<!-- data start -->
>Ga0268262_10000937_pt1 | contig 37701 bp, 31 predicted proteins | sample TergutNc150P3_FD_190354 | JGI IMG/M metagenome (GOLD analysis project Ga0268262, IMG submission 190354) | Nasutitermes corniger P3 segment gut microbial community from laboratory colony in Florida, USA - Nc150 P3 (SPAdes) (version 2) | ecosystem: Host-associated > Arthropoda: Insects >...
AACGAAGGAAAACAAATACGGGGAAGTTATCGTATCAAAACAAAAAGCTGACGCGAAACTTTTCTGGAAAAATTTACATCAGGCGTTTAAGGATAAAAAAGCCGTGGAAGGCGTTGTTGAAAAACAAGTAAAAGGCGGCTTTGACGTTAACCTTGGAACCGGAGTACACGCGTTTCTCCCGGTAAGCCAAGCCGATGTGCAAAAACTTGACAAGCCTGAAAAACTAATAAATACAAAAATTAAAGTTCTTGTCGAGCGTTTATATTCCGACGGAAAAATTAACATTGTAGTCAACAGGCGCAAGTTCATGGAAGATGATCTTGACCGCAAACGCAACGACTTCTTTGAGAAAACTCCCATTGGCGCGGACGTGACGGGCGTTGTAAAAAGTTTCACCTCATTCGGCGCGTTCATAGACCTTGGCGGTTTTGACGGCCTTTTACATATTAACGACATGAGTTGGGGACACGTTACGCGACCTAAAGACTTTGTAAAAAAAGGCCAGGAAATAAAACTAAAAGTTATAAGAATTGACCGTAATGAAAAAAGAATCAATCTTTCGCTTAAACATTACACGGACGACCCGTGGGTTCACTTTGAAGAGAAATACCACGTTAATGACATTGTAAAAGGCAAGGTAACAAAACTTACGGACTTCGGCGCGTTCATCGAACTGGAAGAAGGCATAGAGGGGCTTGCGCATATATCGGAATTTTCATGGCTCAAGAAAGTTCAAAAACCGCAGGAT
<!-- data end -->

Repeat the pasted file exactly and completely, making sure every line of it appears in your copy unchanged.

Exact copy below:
>Ga0268262_10000937_pt1 | contig 37701 bp, 31 predicted proteins | sample TergutNc150P3_FD_190354 | JGI IMG/M metagenome (GOLD analysis project Ga0268262, IMG submission 190354) | Nasutitermes corniger P3 segment gut microbial community from laboratory colony in Florida, USA - Nc150 P3 (SPAdes) (version 2) | ecosystem: Host-associated > Arthropoda: Insects >...
AACGAAGGAAAACAAATACGGGGAAGTTATCGTATCAAAACAAAAAGCTGACGCGAAACTTTTCTGGAAAAATTTACATCAGGCGTTTAAGGATAAAAAAGCCGTGGAAGGCGTTGTTGAAAAACAAGTAAAAGGCGGCTTTGACGTTAACCTTGGAACCGGAGTACACGCGTTTCTCCCGGTAAGCCAAGCCGATGTGCAAAAACTTGACAAGCCTGAAAAACTAATAAATACAAAAATTAAAGTTCTTGTCGAGCGTTTATATTCCGACGGAAAAATTAACATTGTAGTCAACAGGCGCAAGTTCATGGAAGATGATCTTGACCGCAAACGCAACGACTTCTTTGAGAAAACTCCCATTGGCGCGGACGTGACGGGCGTTGTAAAAAGTTTCACCTCATTCGGCGCGTTCATAGACCTTGGCGGTTTTGACGGCCTTTTACATATTAACGACATGAGTTGGGGACACGTTACGCGACCTAAAGACTTTGTAAAAAAAGGCCAGGAAATAAAACTAAAAGTTATAAGAATTGACCGTAATGAAAAAAGAATCAATCTTTCGCTTAAACATTACACGGACGACCCGTGGGTTCACTTTGAAGAGAAATACCACGTTAATGACATTGTAAAAGGCAAGGTAACAAAACTTACGGACTTCGGCGCGTTCATCGAACTGGAAGAAGGCATAGAGGGGCTTGCGCATATATCGGAATTTTCATGGCTCAAGAAAGTTCAAAAACCGCAGGAT